This is a C# implementation of Paul Graham's Naive Bayesian Spam Filter algorithm. It is suitable for incorporation into an ASP.NET Blogging, Forum, Email or Wiki application.
I run a little Travel Blogging website called Blogabond that has been getting more and more attention from spammers over the years. At first, I was able to stem the tide with simple anti-robot measures to reject posts from things that were obviously not Web browsers. Soon after, I had to implement a simple silent human-detection script to run behind the scenes and ensure that a real person was sitting at a real keyboard and typing blog entries in by hand.
This approach worked really well for a long time. Every once in a while, some ambitious travel agency would start posting advertisements that I would have to delete by hand until they got the message that it wasn't working. Still, behind the scenes, about 10,000 automated comment spams were getting knocked out of the sky every day. Not bad.
It's 2008 now, and the game has changed. We're starting to see a new breed of spam showing up on Blogabond, and it's getting worse every day. This is human-powered spam. Delivered in person by a real person behind a real keyboard someplace where wages are low enough that advertisers can afford to hire rooms of workers to copy/paste comment spam by hand. None of the automated human-detection tricks work against this, because it's not automated anymore.
Time to get Bayesian
Modern email clients all use Bayesian spam filtering, so that's what I figured I needed to implement. Googling up "Bayesian C#", I was amazed to find that nobody has put out a Naive Bayesian Spam Filter for C# that you can simply drop into your codebase. What is the story here? The technology has been around since 2002. Is it really that scary to implement? Must be. Still, it's getting really annoying having to moderate Blogabond by hand. I think I'll give it a shot. You know what? It wasn't really that hard.
I'm not going to go into detail on the algorithm itself. After all, mine is just a straight implementation of Paul Graham's original Naive Bayesian Spam filtering algorithm, and I don't pretend to have anything interesting to add to his analysis.
Using the Code
In the zip file attached to this article, you'll find two classes that make the whole thing work. There's a
Corpus class that holds lists of words, along with counts of how often they appear in a given piece of text. There's also a
SpamFilter class that takes two of those Corpuses (Corpi? Corpuses's?) and crashes them against each other to produce a list of probabilities that a document containing a given word will be spam.
Once you've populated the
SpamFilter, you can feed it other documents and ask it if it thinks it's looking at spam or not. In my testing, I found that it's actually pretty good at it. It found about 6% false negatives (Spams that didn't get flagged as such), and only 0.2% false positives (good messages mistakenly flagged as spam) out of the 10,000 blog entries I fed it. Actually, it did such a good job that all but one of its "false positives" were actually genuine spam that had slipped past my attempts at moderation.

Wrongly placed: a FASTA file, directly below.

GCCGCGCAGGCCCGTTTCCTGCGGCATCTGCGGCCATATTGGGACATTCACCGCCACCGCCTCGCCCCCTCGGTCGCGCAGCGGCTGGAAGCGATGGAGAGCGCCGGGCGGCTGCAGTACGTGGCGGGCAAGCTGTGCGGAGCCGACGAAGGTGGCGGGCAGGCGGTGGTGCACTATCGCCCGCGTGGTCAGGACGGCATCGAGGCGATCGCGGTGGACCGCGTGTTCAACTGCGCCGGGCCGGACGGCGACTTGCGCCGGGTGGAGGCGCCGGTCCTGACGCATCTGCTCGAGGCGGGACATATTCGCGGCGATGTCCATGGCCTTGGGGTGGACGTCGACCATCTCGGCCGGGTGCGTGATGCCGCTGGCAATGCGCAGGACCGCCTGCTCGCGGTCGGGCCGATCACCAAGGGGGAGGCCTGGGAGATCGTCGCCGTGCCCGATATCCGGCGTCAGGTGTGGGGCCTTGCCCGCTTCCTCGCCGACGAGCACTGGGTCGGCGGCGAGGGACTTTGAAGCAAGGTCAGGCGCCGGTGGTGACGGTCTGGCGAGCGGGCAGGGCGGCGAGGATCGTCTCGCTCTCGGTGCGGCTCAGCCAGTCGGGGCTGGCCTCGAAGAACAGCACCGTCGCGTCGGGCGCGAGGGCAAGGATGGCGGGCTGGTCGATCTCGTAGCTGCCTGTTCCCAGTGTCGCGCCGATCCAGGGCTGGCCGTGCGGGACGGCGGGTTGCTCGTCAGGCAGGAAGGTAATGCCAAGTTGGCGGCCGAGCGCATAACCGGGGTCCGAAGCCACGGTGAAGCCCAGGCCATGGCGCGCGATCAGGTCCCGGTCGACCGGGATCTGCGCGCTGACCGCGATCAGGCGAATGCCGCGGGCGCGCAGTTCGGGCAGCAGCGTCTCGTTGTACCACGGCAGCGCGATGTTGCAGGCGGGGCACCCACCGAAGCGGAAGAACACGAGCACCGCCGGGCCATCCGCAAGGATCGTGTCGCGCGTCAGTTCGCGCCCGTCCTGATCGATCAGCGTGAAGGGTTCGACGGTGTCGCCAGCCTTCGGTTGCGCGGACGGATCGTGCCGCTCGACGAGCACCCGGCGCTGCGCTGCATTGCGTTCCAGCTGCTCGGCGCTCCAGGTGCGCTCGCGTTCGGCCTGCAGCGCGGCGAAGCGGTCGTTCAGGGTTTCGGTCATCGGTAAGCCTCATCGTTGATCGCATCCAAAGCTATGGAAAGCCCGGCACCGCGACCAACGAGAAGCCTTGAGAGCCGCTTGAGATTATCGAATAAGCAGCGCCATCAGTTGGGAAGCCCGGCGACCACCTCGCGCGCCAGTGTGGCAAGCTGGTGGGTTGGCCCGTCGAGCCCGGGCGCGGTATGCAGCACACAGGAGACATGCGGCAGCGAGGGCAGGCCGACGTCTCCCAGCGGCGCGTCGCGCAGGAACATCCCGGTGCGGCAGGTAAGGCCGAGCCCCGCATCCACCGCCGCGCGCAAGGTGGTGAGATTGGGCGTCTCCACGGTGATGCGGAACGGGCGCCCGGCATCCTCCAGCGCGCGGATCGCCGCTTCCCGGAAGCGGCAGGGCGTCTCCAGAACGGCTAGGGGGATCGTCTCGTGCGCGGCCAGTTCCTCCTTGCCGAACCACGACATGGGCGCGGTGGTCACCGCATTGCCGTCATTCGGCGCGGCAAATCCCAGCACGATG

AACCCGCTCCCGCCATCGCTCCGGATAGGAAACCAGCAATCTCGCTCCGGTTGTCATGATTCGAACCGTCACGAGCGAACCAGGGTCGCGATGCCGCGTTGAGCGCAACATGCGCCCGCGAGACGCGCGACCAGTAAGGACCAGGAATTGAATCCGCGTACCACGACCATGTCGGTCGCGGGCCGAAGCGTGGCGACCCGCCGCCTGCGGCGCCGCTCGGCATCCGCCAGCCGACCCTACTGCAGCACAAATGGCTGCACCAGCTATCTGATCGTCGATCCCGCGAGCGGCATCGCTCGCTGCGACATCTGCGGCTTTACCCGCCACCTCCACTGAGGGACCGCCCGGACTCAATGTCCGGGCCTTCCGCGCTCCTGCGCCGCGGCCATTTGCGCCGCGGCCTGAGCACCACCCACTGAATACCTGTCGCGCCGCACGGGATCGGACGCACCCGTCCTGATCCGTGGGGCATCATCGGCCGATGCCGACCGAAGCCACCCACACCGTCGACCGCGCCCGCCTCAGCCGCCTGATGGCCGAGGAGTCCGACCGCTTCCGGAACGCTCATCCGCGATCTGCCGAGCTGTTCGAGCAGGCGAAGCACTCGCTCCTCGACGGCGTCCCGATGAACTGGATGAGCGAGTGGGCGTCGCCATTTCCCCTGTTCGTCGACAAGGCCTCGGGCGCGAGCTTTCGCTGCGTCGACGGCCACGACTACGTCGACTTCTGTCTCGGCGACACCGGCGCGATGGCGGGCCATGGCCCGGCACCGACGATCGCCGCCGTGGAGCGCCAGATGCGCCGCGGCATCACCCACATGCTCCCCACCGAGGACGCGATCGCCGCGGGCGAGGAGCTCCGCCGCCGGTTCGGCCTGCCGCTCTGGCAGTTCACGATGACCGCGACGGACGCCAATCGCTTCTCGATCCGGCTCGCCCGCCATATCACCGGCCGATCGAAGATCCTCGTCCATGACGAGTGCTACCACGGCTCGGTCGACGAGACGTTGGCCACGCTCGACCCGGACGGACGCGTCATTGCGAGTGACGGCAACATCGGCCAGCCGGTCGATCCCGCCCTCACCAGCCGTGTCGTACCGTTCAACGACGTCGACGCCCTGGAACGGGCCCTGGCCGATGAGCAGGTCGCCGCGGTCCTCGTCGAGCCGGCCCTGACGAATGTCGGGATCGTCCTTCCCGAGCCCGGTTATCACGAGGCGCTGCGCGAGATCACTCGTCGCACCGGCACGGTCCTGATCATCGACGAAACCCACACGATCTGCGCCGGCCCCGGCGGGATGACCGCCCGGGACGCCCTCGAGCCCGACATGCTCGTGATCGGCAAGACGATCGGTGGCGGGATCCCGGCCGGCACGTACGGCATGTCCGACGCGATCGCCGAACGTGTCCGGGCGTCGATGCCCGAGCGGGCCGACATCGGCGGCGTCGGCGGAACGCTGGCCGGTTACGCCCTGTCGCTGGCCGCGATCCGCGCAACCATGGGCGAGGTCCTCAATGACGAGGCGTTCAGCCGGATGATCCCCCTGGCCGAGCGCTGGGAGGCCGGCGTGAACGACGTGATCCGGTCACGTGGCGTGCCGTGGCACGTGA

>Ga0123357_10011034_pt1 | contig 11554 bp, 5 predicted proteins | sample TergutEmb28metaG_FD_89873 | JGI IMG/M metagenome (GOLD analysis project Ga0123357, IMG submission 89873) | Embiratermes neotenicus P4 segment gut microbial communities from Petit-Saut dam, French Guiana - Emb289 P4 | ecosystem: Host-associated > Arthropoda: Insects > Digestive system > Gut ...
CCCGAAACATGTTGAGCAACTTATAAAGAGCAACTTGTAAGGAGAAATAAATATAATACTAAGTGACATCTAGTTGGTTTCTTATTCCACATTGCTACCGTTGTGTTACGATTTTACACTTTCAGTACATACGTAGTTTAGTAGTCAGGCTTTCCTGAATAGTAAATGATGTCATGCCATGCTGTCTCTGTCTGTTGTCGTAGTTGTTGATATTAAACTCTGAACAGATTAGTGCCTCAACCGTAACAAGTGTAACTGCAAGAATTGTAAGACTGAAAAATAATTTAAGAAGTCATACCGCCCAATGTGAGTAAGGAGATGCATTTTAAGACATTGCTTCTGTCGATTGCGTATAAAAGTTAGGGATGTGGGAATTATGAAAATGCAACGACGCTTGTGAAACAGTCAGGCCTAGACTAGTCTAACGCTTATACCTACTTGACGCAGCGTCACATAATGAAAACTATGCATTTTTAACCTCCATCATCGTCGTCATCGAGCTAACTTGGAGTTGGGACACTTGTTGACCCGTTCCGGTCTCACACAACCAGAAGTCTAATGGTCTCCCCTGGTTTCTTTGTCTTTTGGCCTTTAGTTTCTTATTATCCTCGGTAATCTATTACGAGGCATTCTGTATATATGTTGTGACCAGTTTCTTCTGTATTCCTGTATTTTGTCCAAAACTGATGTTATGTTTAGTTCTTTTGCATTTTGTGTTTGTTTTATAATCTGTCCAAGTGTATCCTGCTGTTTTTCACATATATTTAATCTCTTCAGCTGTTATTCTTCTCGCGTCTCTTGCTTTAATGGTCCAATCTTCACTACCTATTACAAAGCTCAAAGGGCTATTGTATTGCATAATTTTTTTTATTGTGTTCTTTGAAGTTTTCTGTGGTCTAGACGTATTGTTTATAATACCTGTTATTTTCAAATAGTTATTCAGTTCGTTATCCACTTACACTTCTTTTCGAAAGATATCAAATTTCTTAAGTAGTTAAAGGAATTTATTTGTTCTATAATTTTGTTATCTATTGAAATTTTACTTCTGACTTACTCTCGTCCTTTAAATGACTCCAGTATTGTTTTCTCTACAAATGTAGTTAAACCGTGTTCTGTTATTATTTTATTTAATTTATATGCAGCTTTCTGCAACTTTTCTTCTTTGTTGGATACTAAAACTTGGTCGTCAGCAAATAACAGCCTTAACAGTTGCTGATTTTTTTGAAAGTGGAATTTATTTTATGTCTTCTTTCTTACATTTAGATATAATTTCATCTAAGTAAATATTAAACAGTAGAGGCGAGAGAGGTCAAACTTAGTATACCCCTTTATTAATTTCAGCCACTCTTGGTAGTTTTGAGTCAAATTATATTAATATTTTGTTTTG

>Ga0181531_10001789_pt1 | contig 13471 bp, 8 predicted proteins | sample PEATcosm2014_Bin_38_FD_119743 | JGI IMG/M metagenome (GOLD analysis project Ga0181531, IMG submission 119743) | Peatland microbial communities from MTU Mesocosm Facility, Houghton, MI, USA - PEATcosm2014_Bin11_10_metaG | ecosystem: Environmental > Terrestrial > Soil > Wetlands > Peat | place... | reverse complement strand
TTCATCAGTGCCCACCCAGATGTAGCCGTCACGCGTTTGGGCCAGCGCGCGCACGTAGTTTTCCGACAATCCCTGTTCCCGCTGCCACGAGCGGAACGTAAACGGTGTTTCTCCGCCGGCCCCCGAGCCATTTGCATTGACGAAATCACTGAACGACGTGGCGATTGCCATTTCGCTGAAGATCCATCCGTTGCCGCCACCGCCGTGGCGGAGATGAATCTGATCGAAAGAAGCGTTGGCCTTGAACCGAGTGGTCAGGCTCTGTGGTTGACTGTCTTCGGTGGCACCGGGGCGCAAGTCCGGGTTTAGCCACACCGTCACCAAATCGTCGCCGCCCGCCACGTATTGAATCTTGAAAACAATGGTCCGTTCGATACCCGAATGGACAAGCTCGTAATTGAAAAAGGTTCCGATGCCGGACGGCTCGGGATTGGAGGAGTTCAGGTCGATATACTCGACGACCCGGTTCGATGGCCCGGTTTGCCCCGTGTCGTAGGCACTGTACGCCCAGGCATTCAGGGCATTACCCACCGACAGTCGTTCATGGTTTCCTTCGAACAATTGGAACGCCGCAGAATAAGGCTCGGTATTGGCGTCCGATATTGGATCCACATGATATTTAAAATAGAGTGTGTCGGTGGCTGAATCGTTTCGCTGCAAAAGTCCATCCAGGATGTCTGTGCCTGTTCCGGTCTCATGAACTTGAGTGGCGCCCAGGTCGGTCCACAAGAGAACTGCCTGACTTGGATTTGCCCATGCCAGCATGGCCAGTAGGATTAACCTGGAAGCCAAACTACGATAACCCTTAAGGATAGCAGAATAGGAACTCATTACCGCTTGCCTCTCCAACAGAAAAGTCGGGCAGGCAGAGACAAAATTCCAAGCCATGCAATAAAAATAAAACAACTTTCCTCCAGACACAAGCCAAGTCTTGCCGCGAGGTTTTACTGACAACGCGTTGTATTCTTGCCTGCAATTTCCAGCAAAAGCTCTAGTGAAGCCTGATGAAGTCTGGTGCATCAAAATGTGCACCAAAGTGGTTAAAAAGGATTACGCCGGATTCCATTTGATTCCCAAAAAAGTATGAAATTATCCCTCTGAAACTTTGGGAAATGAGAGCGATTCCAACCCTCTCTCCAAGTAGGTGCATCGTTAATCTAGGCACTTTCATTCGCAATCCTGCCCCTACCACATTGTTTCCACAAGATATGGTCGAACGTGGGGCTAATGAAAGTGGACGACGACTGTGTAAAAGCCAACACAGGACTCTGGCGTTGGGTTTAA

I've included a sample WinForms application so that you can see the filter in action. It has a couple of text files that it reads in to populate the
SpamFilter with enough good and bad content to make a useful demonstration. I've also provided 3 sample blog entries to test against. One is an actual blog entry, one is an obvious spam, and another is a well written spam that snuck through as a false negative. The sample application lets you edit the text of a message to see the effect of adding more or less "bad" content.
Putting it into Production
This is all great for testing purposes, but how do you go about putting this cool filtering live? Let me give you a quick rundown on how we're doing this for Blogabond today:
We keep a static
SpamFilter object living in memory on the server, thus saving us the trouble of rebuilding one every time we need it. Once a day, a job runs that rebuilds the
SpamFilter from the database contents, stores it in memory, and saves out a backup copy via the
.ToFile() method. If we ever find the
SpamFilter object missing (as a result of the server cycling itself), we'll just pull up the last state using the
When a new blog entry is saved, we run it through the
SpamFilter and set an
IsSpam bit on the blog entry as necessary. All of our display code knows to check this bit and either suppress display or deliver a 404 response for entries that have been flagged as spam. With one exception: we have a one-minute window after a new spam entry is posted where we'll display it as though it weren't spam. This is enough time for the Spammer to review the entry and congratulate himself on a job well done, but not enough time for the page to be indexed by search engines. We'll naturally also exclude any spam entries from RSS feeds, sitemaps, and Blog Ping service requests.
As part of the administration tools for the site, we have a list of all recent posts along with their status. This lets us quickly flip false positives and negatives back to their correct state, and generally keep a handle on what's going on with the site.
I've dumped this code out onto the Internet for general consumption in the hopes that people will find it useful. I see a lot of blogging and forum sites that are clearly running ASP.NET and are hopelessly overrun by comment spam. With luck, somebody might pick up these two simple classes and turn them into something useful. If you do so, please let me know how it works for you!